If only our dinghy could repair itself
Bad news. Our inflatable dinghy has turned into a deflatable dinghy. Not overnight mind you, but gradually, over the past month or so, a super slow leak that required just a couple of pumps every few days to top up has now morphed into one that requires 10-20 pumps once or twice per day. Leaks like this are not uncommon, and are probably the biggest gripes for those of us who choose a RIB or soft bottom blow-up as a tender. If only there was an easy solution.
Adding Stan’s No Tubes sealant.
When we started researching for our new adventure, one of the things we learned is that many people who ride bikes are now doing so tubeless. Tubeless, you ask? How is that even possible? Apparently, the tires have a liquid sealant added inside them, which helps the tire seat itself onto the rim, allowing it to hold air when inflated. Not only that, the sealant can actually stop the air from escaping when the tire is punctured by a thorn, nail, etc., essentially making them self-repairing. Wouldn’t it be nice if our dingy could operate the same way?
How well does this sealant repair a leak? Check this out!
There are other benefits to running tubeless as well. Decreased weight (the sealant is lighter than tubes), and the ability to run lower tire pressures without obtaining a pinch flat, are among them. For all these reasons we have decided to have our new bikes set up tubeless.
Tumbleweed Prospector with tubeless-ready tires.
On the subject or repairing our dingy, it now looks like I’m going to have to tackle that job. I’ve repaired leaky RIBs successfully on a few occasions, but at other times, my results have been less than satisfactory. The text below, written by a very-helpful cruiser in Grenada who repairs inflatables as part of his job, explains some of the intricacies that make the task so difficult. Note that what he wrote was in response to someone asking for help on a leaky PVC dinghy, but the principles remain the same for a Hypalon one like ours.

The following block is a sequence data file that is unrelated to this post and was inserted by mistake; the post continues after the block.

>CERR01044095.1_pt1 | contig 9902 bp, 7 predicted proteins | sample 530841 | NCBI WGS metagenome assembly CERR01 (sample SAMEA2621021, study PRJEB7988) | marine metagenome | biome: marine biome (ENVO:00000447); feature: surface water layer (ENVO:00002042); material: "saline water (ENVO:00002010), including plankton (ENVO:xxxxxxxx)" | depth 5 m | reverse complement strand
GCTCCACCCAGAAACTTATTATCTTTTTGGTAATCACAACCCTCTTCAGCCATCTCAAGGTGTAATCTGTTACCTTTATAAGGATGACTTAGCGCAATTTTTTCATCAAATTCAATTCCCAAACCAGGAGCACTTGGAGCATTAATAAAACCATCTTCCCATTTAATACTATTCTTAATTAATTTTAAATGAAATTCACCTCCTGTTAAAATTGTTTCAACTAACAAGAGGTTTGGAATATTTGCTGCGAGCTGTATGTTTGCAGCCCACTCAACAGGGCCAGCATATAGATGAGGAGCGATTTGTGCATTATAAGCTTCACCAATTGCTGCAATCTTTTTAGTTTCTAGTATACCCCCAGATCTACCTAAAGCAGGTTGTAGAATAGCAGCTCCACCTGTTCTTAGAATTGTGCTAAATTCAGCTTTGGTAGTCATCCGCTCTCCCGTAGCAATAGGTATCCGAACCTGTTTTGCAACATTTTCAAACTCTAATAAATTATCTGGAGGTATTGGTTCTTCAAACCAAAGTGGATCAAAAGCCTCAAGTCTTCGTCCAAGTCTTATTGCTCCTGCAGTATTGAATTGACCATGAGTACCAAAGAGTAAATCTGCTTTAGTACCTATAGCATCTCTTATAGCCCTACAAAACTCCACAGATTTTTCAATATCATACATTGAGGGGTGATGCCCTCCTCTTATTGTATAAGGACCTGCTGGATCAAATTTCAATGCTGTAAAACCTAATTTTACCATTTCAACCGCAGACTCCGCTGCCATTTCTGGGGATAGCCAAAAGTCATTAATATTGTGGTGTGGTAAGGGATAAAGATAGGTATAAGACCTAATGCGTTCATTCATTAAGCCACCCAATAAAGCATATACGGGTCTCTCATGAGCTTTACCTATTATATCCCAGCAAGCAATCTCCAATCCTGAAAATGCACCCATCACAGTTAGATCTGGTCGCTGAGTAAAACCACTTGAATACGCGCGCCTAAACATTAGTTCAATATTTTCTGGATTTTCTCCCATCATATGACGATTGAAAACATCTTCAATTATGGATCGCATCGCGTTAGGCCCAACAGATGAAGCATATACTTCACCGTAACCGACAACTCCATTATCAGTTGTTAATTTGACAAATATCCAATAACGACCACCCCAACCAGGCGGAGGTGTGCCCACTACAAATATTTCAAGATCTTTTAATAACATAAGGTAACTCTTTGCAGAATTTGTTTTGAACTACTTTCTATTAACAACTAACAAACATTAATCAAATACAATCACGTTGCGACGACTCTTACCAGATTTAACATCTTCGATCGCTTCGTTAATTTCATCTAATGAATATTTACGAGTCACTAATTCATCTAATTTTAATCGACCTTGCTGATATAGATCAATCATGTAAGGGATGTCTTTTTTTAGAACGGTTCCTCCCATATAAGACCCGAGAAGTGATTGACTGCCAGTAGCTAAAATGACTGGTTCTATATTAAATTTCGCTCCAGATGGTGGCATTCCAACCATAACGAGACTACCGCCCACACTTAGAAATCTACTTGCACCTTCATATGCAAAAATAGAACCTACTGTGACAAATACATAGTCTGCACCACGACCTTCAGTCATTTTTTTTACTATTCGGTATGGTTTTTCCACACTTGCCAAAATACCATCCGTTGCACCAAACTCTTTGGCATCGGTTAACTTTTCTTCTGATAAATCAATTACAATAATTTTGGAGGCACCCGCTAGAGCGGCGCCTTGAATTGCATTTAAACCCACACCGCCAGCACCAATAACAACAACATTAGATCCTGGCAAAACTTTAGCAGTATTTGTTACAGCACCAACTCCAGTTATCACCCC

The key to a successful and permanent repair relies on three critical factors. Firstly the adhesive must be two pack and mixed in the correct ratio. One pack is only for temporary repairs. Secondly comes surface preparation. Adhesive will not adhere to old adhesive or to a surface which is contaminated in any way. For PVC use MEK or Acetone to do a final clean and never Xylene or Toulene. This step is critical and is one of the differences between a successful outcome or a dismal failure. Thirdly is climate control. These adhesives are designed to be applied in a temperature range from 18 degrees Celsius to 24 degrees at most. Humidity must be below 60% and ideally around 45%. If you get this part wrong, the adhesive will ‘bloom’, that is begin to absorb moisture and you will notice a milky coloured sheen begin to appear. – Donal
UPDATE March 21, 2017
We received a comment on our Facebook page recommending this product from West Marine. The majority of reviews for it seem quite positive.